The recipe doesn't call for using a water bath method, in order to store in a cupboard for 3 months. I tend to err on the side of caution, so boiled mine in a water bath for 10 minutes. Enjoy your sweet chilli jam!


  1. It looks delicious. We have a chili relush familyvrecipe though I think thats a misnomer.Probablly more of a chutney jam. Anyway we make it every year. We waterbath 15 minutes for pints but 10 is good . We just account for our elevation with the extra 5. It should store far longer than three months though. I make a years supply of anything I bother to can. As long as tbe lid stays sealed and isnt bulging a year should work for most things. Of course, as good as your recipe looms, I doubt you easy keep it on stock:)

    1. P.S....now who has to apologize for typos? Lol.Also realized that you meant it should be water bathed if you mean to keep it longer than 3 months. We are discouraged from doing that. Everything gets processed.

    2. LOL, it happens. *wink* By processed, do you mean with a pressure canner? My understanding of the water bath method, with canning, is as long as the food is high acid, it should be safe. The red wine vinegar and sugar, in this recipe, achieves the acidity required.

      Water bathing, straight up capsicums, would be a dangerous scenario, as they don't have a high acidic environment, to prevent bacteria growing. It's always good to be mindful about these things though, so I'm glad you raised it for discussion.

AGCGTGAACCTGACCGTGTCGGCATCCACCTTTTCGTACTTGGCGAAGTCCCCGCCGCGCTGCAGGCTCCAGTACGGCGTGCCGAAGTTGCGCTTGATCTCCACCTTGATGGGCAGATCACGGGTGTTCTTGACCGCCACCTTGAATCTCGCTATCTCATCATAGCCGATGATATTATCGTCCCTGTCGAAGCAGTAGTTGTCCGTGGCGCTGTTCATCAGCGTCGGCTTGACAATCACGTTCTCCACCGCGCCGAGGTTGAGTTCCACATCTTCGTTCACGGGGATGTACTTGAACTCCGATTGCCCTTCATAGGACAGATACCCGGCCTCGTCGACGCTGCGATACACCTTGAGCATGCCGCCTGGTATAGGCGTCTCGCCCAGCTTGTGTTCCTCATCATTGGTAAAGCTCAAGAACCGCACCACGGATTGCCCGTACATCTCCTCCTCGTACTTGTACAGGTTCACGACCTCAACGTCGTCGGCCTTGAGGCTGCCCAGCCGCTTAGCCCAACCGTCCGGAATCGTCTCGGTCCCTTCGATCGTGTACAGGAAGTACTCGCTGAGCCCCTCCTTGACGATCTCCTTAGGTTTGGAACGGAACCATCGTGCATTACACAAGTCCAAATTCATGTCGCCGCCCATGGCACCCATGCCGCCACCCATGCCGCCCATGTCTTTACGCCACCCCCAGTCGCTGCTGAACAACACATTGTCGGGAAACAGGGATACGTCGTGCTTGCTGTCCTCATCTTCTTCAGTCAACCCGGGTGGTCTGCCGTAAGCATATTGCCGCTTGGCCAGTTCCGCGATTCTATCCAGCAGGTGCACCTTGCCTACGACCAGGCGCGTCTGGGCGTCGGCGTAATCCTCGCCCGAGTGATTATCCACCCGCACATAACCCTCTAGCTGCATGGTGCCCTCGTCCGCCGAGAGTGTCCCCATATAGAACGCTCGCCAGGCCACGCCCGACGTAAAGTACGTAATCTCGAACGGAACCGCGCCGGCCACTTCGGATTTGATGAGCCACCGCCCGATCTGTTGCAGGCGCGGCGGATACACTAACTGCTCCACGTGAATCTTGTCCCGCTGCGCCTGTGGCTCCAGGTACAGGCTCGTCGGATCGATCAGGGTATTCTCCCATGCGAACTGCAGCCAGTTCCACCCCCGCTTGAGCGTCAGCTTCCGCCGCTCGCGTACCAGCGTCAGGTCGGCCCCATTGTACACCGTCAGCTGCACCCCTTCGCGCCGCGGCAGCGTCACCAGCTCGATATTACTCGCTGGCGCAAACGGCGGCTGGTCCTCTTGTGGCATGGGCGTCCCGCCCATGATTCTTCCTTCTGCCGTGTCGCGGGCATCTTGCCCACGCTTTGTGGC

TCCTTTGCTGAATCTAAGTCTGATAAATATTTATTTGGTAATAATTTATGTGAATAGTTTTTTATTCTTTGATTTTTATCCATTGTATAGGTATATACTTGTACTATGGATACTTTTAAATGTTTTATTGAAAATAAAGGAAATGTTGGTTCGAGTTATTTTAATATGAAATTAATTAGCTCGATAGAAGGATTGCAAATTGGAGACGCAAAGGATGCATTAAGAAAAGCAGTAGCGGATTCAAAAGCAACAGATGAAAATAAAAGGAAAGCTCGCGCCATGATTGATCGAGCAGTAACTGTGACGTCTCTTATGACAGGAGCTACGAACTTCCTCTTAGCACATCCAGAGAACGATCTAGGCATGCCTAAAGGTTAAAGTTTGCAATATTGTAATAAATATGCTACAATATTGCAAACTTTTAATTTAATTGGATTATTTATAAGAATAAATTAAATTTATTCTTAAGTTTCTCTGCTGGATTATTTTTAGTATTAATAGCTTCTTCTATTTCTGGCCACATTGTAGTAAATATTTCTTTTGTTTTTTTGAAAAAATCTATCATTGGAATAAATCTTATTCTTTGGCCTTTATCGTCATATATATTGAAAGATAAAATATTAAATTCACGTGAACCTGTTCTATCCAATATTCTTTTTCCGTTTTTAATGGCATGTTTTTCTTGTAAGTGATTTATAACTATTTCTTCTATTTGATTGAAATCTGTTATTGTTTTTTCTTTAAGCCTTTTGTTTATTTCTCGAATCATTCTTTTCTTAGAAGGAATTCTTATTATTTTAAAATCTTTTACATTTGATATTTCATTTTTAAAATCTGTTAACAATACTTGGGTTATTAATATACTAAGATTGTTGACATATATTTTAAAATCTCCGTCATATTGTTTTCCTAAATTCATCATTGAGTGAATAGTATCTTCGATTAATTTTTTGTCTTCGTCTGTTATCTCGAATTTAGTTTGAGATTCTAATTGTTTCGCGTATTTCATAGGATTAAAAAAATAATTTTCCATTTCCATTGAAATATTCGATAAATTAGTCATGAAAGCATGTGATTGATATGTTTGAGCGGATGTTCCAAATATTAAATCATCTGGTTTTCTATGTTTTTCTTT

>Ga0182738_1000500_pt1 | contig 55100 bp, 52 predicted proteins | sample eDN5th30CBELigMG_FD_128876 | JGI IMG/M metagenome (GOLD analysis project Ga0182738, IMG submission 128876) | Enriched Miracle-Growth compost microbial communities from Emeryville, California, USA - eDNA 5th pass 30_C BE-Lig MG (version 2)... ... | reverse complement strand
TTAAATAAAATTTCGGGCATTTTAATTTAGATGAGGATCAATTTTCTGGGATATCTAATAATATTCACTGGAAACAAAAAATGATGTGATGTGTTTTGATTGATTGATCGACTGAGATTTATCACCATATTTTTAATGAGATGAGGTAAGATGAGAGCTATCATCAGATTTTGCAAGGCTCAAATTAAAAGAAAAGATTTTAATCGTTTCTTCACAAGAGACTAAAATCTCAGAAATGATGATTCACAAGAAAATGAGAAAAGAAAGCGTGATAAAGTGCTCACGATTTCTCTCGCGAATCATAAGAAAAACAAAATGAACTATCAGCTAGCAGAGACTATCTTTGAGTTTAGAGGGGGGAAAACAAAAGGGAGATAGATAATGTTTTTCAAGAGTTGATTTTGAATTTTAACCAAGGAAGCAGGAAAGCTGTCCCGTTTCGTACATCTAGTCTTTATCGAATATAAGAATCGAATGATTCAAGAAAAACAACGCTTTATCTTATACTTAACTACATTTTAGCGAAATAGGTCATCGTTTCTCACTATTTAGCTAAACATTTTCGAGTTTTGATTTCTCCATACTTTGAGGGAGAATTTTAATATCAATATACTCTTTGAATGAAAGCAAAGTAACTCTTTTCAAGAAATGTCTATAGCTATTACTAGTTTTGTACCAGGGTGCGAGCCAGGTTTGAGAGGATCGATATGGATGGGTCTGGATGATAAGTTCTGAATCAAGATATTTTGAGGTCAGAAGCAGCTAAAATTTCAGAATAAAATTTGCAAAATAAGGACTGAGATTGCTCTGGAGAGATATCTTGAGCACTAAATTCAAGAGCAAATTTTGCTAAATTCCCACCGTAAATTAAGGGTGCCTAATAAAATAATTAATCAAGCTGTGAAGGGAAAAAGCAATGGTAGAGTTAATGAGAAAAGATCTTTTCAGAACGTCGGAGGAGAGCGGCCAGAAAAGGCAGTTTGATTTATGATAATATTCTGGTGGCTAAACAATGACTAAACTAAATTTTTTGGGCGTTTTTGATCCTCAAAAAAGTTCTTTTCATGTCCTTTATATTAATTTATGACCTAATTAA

3. We're already two (150mls) jars down! So 300mls in total. I don't think they will make the 3 months.

    4. I refer to the sealing stage as , " processing", whether you are pressure canning low acid foods or water bathing higher ones. Its just our local jingo probablly. We never just let jars sit and self seal though so some refer to " canning" as the sealing. I know we are sticklers over here so don't mind me :) I actually won the textbook that our food preserver Master course uses and studied it for a good year while preserving foods so I can be on the anal side too. I am a Master Preserver without the certificate in a sense.Lol.You have it right though. We always acidify tomatoes too. We add a bit of lemon juice usually when its just tomotoes and not relish or salsa. Tomatoes acidity can vary greatly so in testing thats been the recommended safety. Alot to know. If you have any questilns about aomething just drop me a line. I am not surprised that you are going through it so fast. Looks versatile as well as delicious.